Home / Store / Journals / Electronic Articles / Nuclear Science and Engineering / Volume 79 / Number 1
Dwight W. Underhill
Nuclear Science and Engineering
Volume 79 / Number 1 / September 1981 / Pages 19-25
Format:electronic copy (download)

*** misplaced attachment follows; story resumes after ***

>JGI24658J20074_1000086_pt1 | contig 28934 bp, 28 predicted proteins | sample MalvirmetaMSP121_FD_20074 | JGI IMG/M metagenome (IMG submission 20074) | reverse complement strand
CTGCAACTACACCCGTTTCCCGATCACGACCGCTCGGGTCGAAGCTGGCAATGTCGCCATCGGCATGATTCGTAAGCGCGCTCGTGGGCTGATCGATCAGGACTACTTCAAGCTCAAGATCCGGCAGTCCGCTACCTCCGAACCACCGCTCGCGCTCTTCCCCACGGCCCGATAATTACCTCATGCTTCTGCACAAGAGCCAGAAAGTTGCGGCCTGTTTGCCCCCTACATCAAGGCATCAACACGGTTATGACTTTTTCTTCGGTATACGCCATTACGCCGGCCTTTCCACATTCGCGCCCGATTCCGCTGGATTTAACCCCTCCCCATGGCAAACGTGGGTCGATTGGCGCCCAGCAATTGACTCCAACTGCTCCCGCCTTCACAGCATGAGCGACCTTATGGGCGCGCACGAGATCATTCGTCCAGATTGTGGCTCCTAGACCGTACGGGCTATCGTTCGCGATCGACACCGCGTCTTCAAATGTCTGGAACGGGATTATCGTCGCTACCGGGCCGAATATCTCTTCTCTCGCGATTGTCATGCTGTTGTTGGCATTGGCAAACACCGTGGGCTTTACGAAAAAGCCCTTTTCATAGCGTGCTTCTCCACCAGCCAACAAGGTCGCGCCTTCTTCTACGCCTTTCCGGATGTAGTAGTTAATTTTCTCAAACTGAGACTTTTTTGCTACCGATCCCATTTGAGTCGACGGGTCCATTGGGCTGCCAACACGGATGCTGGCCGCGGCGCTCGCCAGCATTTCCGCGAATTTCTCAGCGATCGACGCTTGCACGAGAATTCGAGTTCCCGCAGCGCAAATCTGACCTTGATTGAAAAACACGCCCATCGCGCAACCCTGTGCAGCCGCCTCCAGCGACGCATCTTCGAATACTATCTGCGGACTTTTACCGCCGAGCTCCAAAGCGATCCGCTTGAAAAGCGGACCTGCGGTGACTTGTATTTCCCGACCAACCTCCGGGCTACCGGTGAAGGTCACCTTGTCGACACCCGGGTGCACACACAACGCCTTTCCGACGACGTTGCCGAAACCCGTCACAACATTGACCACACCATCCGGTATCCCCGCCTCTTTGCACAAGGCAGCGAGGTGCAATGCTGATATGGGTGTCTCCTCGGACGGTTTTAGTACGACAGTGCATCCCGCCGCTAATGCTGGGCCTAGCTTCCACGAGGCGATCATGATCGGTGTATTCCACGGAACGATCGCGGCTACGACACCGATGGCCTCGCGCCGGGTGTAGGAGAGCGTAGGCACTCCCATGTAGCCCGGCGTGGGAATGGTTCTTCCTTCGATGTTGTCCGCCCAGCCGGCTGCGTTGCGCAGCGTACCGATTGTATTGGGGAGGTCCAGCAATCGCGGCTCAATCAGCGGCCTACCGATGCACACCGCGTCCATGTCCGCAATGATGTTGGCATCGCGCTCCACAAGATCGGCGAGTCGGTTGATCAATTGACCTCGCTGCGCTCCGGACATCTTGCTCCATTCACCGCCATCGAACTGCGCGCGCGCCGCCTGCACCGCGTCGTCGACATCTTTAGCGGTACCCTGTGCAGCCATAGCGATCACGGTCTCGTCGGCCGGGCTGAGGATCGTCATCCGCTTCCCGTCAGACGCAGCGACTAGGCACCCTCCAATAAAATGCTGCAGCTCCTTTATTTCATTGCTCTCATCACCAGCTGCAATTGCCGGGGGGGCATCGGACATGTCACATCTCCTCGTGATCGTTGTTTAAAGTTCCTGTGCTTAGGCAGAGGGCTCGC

Adsorption coefficients for krypton and xenon on a number of commercial charcoals, including charcoals from the U.S., Japan, and the USSR, have been correlated with the specific surface areas and bulk densities of these charcoals. It was found that adsorption coefficients are not a linear function of the specific surface area, but instead reach a maximum at specific surface areas of 350 and 490 m2/g for the adsorption of krypton and xenon, respectively. Adsorbents with these low specific surface areas also have the advantages of lower cost, greater hardness, and greater resistance to ignition in comparison with highly activated carbons. No conclusive relationship could be established between bulk density and the adsorption coefficient for either krypton or xenon.
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